• §

    BMI <30 kg/m2 compared with BMI ≥30 kg/m2.

Infection         
 Cases2810527   
 Person-years3,9979954,9922,7901,0783,868   
 Incidence rate (cases/1,000 person-years)0.58.02.01.81.91.8   
 RR (95% CI)§16.1 (3.4, 75.7) 1.0 (0.2, 5.3)    
 Obese vs. nonobese      4.7 (1.8, 12.3)4.4 (1.8, 10.8)5.1 (1.9, 13.5)
Dislocation         
 Cases12921191332   
 Person-years3,9549854,9392,7271,0383,765   
 Incidence rate (cases/1,000 person-years)3.09.14.37.012.58.5   
 RR (95% CI)§3.0 (1.3, 7.1) 1.8 (0.9, 3.6)    
 Obese vs. nonobese      2.3 (1.4, 4.0)2.4 (1.4, 4.2)2.3 (1.3, 4.0)
Revision         
 Cases74116410   
 Person-years3,9871,0064,9932,7861,0783,864   
 Incidence rate (cases/1,000 person-years)1.84.02.22.23.72.6   
 RR (95% CI)§2.3 (0.7, 7.7) 1.7 (0.5, 6.1)    
 Obese vs. nonobese      2.0 (0.8, 4.8)2.0 (0.9, 4.8)2.2 (0.9, 5.3)

Dislocation occurred in 53 hips, 31 (1.6%) in nonobese patients and 22 (3.7%) in obese patients. The crude incidence rate for dislocation was 2.3 times higher (adjusted rate ratio 2.4; 95% CI 1.4, 4.2) in the obese group (Table 3). Stratification for sex demonstrated approximately twice the incidence rate for dislocation in men as compared with women, but the relative rate increase due to obesity was greater in women than in men (rate ratio 3.0 versus 1.8).

A total of 21 hips underwent revision during the followup period, 13 in nonobese patients and 8 in obese patients (adjusted rate ratio 2.0; 95% CI 0.9, 4.8). Aseptic loosening was the indication for revision in 3 nonobese patients. No obese patients underwent revision for aseptic loosening (Table 4), but these patients had more reoperations for septic loosening (0.68% versus 0.16%; rate ratio 4.3; 95% CI 1, 19).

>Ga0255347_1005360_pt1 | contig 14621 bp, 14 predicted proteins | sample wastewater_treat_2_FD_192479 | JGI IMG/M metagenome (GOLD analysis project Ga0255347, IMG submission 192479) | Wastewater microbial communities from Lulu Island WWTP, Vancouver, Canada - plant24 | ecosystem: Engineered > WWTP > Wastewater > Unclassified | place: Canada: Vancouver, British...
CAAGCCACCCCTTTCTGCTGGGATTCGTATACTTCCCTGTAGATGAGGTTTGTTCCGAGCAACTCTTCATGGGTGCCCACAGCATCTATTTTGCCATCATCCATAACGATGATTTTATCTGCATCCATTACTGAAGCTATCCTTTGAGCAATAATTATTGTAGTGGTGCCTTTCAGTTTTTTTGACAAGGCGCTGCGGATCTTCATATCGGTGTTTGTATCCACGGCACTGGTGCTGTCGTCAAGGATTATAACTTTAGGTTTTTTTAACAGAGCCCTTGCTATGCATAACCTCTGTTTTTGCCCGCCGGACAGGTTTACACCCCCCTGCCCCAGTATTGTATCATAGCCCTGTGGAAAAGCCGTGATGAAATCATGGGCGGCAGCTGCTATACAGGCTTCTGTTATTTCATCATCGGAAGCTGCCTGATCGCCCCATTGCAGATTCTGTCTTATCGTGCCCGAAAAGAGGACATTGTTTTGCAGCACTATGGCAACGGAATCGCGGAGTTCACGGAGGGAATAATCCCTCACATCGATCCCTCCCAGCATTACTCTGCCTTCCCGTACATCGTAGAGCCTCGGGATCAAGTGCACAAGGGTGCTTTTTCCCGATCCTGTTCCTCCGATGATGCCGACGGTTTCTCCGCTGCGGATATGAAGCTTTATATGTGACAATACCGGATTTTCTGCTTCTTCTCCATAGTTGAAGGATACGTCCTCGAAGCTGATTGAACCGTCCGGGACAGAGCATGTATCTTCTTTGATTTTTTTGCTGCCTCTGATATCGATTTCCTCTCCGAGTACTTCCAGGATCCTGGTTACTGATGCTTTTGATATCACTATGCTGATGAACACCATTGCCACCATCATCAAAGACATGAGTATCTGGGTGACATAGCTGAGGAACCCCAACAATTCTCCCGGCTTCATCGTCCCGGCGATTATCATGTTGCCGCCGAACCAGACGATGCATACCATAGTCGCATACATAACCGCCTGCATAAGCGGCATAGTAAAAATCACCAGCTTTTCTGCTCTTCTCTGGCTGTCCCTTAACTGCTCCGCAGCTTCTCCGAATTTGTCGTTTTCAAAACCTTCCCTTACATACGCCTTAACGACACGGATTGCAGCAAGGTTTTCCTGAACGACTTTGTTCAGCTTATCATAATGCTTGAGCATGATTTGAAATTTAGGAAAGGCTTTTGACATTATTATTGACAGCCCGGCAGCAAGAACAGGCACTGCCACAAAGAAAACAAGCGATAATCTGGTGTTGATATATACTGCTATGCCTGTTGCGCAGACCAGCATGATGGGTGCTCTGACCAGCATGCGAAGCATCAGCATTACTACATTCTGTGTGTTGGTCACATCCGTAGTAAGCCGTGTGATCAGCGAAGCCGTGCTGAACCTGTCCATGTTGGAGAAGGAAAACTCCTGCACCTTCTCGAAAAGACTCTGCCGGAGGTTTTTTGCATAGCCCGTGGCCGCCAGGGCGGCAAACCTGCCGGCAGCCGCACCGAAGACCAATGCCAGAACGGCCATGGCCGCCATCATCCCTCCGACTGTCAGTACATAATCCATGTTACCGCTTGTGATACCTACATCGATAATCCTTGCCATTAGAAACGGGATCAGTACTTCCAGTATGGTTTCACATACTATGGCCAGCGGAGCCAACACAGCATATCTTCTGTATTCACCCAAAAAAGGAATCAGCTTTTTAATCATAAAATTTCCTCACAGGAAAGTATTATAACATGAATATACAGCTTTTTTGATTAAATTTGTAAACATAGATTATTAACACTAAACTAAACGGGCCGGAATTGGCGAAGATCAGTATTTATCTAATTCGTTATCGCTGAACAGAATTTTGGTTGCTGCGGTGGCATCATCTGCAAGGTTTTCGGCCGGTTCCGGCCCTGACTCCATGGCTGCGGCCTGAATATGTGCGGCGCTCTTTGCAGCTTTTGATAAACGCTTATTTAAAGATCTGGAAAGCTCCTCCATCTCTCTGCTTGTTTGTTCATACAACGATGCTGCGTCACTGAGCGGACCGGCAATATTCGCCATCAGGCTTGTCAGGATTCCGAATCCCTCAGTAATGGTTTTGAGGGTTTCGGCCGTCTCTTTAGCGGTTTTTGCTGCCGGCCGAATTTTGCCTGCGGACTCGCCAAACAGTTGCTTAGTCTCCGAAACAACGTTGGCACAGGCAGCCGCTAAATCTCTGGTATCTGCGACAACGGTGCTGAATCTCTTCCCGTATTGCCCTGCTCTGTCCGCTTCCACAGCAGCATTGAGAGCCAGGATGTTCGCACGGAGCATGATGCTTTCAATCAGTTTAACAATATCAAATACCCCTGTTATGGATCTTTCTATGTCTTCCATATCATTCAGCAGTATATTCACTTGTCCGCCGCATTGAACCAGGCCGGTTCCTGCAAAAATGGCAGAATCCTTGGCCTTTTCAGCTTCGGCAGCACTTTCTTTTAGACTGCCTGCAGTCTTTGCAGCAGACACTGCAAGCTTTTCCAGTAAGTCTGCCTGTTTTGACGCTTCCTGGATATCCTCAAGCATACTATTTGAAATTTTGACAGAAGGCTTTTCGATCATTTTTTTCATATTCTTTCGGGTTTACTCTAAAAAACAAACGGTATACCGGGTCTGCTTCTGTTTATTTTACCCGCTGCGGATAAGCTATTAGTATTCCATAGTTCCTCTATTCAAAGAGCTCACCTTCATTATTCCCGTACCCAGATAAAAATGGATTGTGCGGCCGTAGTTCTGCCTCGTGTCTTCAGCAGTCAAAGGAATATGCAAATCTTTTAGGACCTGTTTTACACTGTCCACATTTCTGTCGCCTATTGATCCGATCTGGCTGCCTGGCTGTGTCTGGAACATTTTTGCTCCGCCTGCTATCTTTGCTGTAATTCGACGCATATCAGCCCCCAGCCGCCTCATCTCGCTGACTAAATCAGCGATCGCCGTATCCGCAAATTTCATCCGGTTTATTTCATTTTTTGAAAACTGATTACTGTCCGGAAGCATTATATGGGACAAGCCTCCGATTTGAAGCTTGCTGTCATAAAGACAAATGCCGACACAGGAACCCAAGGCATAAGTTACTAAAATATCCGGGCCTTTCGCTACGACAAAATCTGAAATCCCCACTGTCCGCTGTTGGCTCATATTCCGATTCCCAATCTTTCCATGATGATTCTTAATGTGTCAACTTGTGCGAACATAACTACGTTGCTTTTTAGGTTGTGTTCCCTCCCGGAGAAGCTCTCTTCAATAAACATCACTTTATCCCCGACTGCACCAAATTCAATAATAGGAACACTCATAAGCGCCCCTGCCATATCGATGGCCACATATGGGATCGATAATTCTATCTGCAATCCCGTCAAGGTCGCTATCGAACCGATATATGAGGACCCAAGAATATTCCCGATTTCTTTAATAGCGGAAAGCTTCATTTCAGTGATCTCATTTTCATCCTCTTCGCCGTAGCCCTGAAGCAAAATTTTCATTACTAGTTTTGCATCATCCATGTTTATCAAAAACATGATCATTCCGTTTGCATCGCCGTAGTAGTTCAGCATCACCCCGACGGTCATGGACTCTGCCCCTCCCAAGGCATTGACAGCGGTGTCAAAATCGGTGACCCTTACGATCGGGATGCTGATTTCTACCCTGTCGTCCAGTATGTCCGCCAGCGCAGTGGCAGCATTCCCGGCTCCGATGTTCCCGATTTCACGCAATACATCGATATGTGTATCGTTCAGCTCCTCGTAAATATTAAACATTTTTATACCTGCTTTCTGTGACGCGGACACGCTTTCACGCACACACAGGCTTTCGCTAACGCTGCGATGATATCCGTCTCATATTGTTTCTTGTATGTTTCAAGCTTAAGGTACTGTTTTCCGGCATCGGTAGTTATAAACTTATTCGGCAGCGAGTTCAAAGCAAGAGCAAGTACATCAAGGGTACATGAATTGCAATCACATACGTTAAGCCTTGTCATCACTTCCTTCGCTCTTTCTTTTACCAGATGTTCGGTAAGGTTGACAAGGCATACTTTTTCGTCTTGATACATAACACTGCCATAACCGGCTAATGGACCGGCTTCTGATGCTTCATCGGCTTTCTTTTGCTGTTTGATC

Table 4. Reasons for revision by body mass index (BMI) category and sex
 WomenMen
BMI <30 kg/m2 (n = 1,095)BMI ≥30 kg/m2 (n = 287)BMI <30 kg/m2 (n = 811)BMI ≥30 kg/m2 (n = 302)
Aseptic loosening    
 Cup1
 Stem11
Septic loosening331
Recurrent dislocation/cup instability312
Secondary cup displacement/impingement2111

Five-year outcomes.

At the end of the inclusion period, 819 THAs in nonobese patients and 249 THAs in obese patients were scheduled for a 5-year followup visit. In the nonobese group, 85 patients (91 hips, 11.1%) died between the intervention and 5-year followup. No information was available for 46 THAs (5.6%) in patients who had moved from the area, whereas in 47 hips (5.8%) information was available regarding possible complications but not about functional status and satisfaction. Of the remaining 635 hips (77.5%) in nonobese patients, 573 were evaluated clinically at the 5-year followup whereas 62 were only evaluated by telephone interview and questionnaire. In the obese group, 26 patients (29 hips, 11.7%) died before the 5-year followup. No information was available for 15 THAs (6.0%), and partial information (complications only) was available for 23 hips (9.2%). Thus there were 182 hips (73.1%) in obese patients that were evaluated either by a clinical visit (n = 158) or by telephone interview and questionnaire only (n = 24).